Soybeans & Sunflowers: Alternative cattle forages Back »

Dry conditions and pasture shortages force livestock producers to either sell animals or look for alternative feeds. Oilseed crops may be harvested for forage when dry conditions have shrunk their yields below the economic threshold for seed harvest or when facing forage shortages. Alternative forages like soybean silage or hay, and sunflower silage, can help stretch conventional forage supplies and/or help avoid overgrazing pasture. How to harvest alternative crops for forage depends on the individual crop and its stage of maturity. Since soybeans are legumes, they contain greater amounts of protein compared to corn silage and other small grain silages. The major limitation is that only a few herbicides used in soybeans for seed are cleared to be fed to cattle. Always verify herbicide restrictions when using soybeans for forage.

Baled Soybeans

Soybeans can make great feed when harvested for forage. The nutritive value of a soybean plant can be comparable to early-bloom alfalfa. Cows and growing heifers can have similar performance when given either soybean hay or alfalfa forage. Palatability is not usually a problem unless the forage is moldy, dusty, or too mature. Soybeans should be baled when the pods are almost full of seeds and the lower leaves are just starting to turn yellow but are not falling off (Figure 1). At this maturity stage, digestibility of the pods exceeds that of the stems by as much as 25 percentage units, contributing significantly to the overall nutritive value of the whole plant. As stems tend to dry slowly, conditioning will achieve similar dehydration rate of stems and leaves, and bring total moisture below 25%. Rake no more than absolutely needed, as leaves and pods tend to shatter easily.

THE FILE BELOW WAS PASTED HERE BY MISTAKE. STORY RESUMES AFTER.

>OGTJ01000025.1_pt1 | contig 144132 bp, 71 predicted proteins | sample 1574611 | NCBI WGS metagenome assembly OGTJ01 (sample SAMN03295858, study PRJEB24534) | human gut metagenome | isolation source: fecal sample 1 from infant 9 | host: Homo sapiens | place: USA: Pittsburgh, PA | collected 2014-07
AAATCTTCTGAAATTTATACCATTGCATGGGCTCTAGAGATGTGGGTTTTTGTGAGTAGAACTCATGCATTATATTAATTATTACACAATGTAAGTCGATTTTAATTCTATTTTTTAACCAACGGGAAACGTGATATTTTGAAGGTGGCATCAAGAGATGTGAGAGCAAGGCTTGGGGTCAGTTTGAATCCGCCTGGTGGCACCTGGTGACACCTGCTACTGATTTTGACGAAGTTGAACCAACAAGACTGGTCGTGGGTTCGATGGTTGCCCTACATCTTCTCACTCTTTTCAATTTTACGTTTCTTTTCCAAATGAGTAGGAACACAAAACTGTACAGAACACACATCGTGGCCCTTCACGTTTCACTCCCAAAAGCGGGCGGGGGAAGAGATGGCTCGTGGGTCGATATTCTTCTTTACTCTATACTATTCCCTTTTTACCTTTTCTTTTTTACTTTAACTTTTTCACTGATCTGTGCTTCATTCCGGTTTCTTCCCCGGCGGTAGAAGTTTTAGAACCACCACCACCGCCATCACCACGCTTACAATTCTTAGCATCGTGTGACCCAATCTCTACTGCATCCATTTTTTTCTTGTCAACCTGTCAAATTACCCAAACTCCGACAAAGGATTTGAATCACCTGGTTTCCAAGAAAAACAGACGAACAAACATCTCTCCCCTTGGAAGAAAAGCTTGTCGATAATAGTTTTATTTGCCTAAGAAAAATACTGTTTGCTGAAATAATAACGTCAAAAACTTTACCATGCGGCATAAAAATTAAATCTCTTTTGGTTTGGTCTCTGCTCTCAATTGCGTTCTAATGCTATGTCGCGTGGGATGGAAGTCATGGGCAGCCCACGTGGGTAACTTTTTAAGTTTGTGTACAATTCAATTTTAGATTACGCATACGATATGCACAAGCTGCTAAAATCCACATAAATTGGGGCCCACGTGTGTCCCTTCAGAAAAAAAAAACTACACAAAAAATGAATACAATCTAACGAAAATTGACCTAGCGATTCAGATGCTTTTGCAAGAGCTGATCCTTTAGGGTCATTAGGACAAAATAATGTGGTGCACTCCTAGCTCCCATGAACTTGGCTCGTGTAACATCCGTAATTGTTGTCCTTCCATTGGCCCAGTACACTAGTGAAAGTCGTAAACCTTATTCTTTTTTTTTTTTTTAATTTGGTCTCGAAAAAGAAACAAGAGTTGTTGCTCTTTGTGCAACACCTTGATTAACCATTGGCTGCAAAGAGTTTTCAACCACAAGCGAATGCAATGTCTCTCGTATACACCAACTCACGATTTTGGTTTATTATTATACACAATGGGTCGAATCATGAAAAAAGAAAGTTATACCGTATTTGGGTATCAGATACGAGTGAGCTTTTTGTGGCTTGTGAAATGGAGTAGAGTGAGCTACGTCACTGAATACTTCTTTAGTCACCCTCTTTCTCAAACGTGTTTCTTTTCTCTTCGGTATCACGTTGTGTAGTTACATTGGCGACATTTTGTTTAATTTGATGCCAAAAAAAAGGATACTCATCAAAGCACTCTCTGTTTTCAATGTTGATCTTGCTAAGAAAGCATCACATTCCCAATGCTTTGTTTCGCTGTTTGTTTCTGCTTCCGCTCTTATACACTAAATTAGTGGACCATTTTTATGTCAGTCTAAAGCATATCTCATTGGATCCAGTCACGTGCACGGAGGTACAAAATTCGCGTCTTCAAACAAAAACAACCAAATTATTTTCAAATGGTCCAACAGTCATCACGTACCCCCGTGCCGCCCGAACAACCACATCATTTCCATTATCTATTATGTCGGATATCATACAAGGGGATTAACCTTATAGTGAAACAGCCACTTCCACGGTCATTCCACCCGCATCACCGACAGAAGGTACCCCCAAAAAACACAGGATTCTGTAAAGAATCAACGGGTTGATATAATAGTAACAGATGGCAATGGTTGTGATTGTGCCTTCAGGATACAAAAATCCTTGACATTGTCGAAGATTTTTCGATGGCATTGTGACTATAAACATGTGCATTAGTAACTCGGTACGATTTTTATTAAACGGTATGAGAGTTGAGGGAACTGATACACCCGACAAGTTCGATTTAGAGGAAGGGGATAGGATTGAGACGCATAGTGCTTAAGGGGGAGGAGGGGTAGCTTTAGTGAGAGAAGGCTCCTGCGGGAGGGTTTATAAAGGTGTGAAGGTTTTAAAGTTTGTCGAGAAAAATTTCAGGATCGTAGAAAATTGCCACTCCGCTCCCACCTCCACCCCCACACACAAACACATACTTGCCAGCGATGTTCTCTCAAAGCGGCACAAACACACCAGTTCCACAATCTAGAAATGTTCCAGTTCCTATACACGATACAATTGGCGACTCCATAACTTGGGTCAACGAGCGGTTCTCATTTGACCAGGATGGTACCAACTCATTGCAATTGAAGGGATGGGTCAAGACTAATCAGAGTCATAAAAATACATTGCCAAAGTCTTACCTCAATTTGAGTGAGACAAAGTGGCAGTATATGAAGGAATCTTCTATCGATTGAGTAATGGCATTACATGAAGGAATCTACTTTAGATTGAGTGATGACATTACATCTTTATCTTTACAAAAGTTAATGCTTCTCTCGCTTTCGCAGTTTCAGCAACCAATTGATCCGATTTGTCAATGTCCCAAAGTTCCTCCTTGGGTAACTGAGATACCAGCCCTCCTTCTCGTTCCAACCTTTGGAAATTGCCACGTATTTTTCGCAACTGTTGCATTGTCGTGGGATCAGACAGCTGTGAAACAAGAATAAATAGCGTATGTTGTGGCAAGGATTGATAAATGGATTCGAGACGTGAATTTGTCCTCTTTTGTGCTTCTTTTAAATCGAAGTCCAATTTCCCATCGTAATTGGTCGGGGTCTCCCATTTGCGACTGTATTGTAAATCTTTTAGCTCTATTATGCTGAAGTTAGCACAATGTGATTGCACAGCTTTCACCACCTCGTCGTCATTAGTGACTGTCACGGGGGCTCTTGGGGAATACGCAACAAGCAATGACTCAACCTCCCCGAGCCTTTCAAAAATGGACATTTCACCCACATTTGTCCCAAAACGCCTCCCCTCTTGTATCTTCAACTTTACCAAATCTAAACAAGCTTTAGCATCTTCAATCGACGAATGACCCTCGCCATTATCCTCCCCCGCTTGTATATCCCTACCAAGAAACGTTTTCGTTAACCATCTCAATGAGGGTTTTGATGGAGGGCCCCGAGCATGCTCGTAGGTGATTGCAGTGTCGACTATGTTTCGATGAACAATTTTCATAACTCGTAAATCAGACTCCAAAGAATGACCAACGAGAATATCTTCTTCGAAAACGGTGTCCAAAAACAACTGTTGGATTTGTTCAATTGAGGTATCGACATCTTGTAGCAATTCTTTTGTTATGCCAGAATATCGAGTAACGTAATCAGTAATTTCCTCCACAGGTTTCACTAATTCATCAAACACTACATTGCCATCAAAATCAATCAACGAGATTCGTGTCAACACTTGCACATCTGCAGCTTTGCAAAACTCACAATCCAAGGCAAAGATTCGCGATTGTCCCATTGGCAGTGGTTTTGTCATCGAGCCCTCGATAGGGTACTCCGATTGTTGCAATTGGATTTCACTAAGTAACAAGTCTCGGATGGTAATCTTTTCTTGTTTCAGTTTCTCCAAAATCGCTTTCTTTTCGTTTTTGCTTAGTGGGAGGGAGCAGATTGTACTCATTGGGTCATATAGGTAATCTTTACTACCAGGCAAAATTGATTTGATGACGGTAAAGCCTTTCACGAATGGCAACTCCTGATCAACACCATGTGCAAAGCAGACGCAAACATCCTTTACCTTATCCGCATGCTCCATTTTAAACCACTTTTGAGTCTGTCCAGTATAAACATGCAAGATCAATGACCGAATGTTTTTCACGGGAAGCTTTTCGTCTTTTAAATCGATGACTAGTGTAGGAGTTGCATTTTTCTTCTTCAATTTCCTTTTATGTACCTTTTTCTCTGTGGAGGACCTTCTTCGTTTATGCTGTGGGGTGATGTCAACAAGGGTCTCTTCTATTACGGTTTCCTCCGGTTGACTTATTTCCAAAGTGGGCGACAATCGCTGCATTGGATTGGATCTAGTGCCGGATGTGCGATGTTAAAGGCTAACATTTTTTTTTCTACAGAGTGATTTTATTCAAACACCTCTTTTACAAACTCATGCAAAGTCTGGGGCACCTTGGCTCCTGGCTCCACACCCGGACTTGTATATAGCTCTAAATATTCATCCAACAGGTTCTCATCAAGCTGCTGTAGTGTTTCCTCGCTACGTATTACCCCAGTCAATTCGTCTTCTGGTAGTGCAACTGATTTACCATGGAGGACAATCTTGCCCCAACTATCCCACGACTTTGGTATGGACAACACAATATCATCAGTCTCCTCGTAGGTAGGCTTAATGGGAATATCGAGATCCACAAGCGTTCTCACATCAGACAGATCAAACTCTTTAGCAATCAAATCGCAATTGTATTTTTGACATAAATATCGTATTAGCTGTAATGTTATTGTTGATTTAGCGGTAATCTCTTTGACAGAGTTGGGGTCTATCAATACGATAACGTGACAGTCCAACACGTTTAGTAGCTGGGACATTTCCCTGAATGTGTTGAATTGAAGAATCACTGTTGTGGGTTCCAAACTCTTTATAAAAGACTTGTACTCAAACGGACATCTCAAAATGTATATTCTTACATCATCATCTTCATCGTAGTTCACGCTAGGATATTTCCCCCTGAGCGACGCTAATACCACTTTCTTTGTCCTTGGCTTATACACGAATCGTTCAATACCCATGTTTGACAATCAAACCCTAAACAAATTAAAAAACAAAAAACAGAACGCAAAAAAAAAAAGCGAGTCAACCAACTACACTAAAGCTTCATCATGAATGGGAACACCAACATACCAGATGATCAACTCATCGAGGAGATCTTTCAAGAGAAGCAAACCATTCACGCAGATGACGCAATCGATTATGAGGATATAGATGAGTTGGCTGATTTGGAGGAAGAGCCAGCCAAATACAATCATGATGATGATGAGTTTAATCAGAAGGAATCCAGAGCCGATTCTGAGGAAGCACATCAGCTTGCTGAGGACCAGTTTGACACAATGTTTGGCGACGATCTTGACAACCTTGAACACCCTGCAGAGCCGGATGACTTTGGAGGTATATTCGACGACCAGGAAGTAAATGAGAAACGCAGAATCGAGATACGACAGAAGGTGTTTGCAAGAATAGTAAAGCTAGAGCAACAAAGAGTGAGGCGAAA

Figure 1. (Above) Soybean plants almost ready to bale.
 

Soybean Silage

As with other silages moisture content is important if one chooses this preservation alternative. The moisture recommendation is similar to that of alfalfa silage and close to 55 to 65%. The use of a good silage fermentation aid is recommended. For soybeans, this occurs right before the pods are full (Figure 2). Waiting until complete maturity results in a forage of lower digestibility and can lead to fermentation problems due to the high oil content of the seeds and the difficulty in packing the silage. If available, mixing one-third chopped corn plants with the chopped soybean forage helps overcome these problems. Corn plants provide soluble sugars that help with fermentation and dilute the fat of the soybeans.


Figure 2. Soybean plants to ensile (left) and too mature (right).

 

Moisture Content
Direct-cut soybeans may have moisture contents between 70 and 88%. Ensiling at this moisture will result in higher effluent losses and a greater risk of undesirable fermentation (butyric). It is better to aim for 60-65% moisture. Less moisture than recommended will lead to difficulty in packing, air infiltration, and heating. In addition, the buffering capacity of the crop is relatively high which might hinder fermentation. Inoculants can help reduce these problems and inhibit mold growth.

Nutrient Content